David Enrique Silva is only 8, but he already has his future mapped out. The Spring Hill Elementary third-grader wants to be a nurse like his dad, a baseball player, and, oh yes, the president of the United States.
But when he's reminded that he can't be president because he wasn't born in the United States, he's only temporarily deterred.
"But I can if Puerto Rico becomes a state," he says.
David spent the first five years of his life in his native Puerto Rico. His father, also named David, was born in New York City but moved to Puerto Rico with his family when he was four.
He returned to the United States briefly several times, but for the most part, spent his adult life in Puerto Rico, where he met and married Liser Melendez.
Recruited by a Florida health agency for his nursing skills, Silva came to the United States two and a half years ago, alone, with five dollars in his pocket, a couple of suitcases and limited English. Four months later, he sent for Liser, young David, and daughter Yashira Pino, now 16, a student at Central High.
"All we had were a lot of dreams," said Silva.
Many of those dreams revolved around a better life for his children and better medical care for his wife, to whom he donated a kidney and who still faces a variety of health problems.
David has his own ideas about how to make things better, especially for kids like himself - when he's president, that is.
"If I was president, the kids who come the first time to America, I would make it that they could have ESOL programs," said David, refering to the English Speakers of Other Languages program. As he spoke, his rapid-fire English slowed only to correct himself or to ask if he was using the right word.
David's fondness for the English Speakers of Other Languages program is music to his teachers' ears, because they have worked hard to help David and other children like him with their transition into the American school system.
ESOL is the program responsible for producing English-proficient students who can pass the state's standardized tests.
ESOL teachers in the Hernando County school district work with parents and the classroom teachers, mapping out strategies to help the students progress. Some also have the added responsibility of assessing the non-English-speaking students' proficiency levels, compiling statistics and filling out state-mandated reports.
All ESOL and Language Arts teachers in Florida must earn endorsement by completing 300 credit hours of specialized instruction. In addition, Florida requires that all teachers have a minimum of 18 hours of ESOL training as part of their certification.
That training, along with other programs, allows ESOL students to be included in the regular classroom from day one, often called the immersion strategy.
"They're singled out already (by not speaking the English language)," said Judy Hutchison, lead ESOL teacher at Spring Hill Elementary. "We try to mainstream them as soon as possible."
Hutchison believes that most ESOL students at the elementary or middle school level "soak up" the new language quickly, especially if they're placed with English-speaking children.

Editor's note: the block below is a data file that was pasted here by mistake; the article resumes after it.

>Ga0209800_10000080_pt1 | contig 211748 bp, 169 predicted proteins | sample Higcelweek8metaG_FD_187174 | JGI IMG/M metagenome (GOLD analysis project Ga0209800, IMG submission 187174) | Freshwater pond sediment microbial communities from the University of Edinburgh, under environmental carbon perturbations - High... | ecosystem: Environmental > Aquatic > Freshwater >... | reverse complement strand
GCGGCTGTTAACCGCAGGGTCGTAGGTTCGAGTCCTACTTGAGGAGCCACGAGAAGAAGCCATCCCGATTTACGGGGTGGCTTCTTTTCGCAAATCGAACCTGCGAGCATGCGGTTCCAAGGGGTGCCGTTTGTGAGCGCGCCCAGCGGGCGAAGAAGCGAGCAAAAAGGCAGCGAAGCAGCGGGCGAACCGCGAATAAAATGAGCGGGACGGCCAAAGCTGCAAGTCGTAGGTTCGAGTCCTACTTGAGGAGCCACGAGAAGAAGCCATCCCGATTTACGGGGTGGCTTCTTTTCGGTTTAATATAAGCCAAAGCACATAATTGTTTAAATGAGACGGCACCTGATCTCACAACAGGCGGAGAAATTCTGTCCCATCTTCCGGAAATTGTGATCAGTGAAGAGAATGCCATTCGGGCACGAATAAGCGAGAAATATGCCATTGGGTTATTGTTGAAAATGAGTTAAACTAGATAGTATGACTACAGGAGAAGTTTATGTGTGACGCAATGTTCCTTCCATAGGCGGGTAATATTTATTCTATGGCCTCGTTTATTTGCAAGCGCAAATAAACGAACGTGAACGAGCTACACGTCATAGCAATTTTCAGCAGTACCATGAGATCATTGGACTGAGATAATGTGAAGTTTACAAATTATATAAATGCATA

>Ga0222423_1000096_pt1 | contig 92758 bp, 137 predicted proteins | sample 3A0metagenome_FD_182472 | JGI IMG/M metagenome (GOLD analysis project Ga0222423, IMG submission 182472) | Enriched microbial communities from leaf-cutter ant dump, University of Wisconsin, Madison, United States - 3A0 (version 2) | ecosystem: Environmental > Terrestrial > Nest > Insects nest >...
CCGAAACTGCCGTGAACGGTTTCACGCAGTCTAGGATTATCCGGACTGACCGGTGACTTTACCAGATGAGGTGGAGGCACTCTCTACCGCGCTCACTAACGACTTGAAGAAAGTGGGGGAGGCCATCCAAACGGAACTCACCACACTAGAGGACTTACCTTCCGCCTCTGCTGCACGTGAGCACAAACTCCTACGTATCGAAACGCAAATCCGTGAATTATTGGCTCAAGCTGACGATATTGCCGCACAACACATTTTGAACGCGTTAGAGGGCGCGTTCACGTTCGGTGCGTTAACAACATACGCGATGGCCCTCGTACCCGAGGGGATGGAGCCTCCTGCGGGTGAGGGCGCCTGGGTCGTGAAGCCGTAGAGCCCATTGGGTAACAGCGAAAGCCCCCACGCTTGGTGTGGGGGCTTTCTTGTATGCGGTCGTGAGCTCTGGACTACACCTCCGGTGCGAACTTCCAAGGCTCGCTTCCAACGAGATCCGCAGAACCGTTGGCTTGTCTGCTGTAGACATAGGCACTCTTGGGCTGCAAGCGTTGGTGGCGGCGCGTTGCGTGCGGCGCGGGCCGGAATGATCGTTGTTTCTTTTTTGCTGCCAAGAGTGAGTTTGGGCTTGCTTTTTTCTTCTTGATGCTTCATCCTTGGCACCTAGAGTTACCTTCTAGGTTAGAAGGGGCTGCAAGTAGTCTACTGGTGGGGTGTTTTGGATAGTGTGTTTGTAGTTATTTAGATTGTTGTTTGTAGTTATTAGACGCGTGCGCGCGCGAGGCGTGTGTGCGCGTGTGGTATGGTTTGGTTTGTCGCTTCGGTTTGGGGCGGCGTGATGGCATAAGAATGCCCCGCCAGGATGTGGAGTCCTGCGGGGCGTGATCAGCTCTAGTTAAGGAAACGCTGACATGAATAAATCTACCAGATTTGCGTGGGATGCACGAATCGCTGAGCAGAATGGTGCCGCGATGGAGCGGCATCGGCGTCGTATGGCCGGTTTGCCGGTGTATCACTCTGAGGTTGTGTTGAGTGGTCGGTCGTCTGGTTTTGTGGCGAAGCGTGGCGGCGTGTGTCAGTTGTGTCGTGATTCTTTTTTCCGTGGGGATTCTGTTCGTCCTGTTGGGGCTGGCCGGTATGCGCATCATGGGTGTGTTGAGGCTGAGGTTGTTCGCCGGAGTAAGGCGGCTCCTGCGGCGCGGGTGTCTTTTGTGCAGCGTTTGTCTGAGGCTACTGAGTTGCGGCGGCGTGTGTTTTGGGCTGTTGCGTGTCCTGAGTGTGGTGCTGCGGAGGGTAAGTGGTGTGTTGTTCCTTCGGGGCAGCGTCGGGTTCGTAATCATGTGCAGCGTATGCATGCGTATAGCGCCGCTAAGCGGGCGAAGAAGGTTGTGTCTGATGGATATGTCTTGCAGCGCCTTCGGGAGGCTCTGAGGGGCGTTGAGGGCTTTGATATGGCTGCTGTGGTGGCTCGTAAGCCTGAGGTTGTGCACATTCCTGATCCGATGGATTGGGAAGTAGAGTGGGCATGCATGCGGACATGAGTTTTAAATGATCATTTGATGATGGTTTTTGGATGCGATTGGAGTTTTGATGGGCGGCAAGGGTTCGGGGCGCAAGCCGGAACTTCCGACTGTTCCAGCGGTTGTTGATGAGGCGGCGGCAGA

The story is a bit different at the high school level, where the academic demands are higher, and where ESOL students often feel intimated or embarrassed to ask questions, affecting their progress. And while immersion also places them in regular classrooms, oftentimes, they must be pulled out into special classes for extra help.
High school students, like their younger counterparts, are not left to fend for themselves. Initially, all ESOL students can get help with "survival skills," such as locating bathrooms or maneuvering in the cafeteria. And, if a school has 15 or more ESOL students who speak a particular language, a paraprofessional is assigned to the school to help with translation in the classroom.
In addition, a host of other services exist to help families, like the H.E.A.R.T. Literacy program for adults and Family Centers at the schools. Parent educator Mini Ferrazano, at Spring Hill Elementary's Family Center, helped David's parents with audio, visual and printed materials. It didn't hurt that Ferrazano also speaks Spanish.
"The materials we have here help parents to help their children, but sometimes the parents need help too," she said. Often, parents and children learn together.
David is one of 504 ESOL students, including foreign exchange students, who are actively serviced in the Hernando County school system this year. Of the ESOL students, 200 have reached accepted English-proficiency levels so they will not need as much attention but will be monitored for two years.
Last year about 300 ESOL students were actively serviced or monitored, according to school officials.
For young David, the future looks good. His parents are very pleased at his progress, especially the last two years at Spring Hill Elementary.
"When he was born, I kept saying to him, "You will be intelligent. You will be somebody,' " Silva said. "Looks like it's going to happen, with God's help."
David Enrique Silva, 8, left, a third-grader at Spring Hill Elementary, last week shows his father, David, and mother, Liser, how to spell the first name of President Bush for his vocabulary homework. His mom thought George was spelled with a "J' instead of a "G.' David moved a couple of years ago from Puerto Rico with his father, mother and 16-year-old sister, Yashira Pino.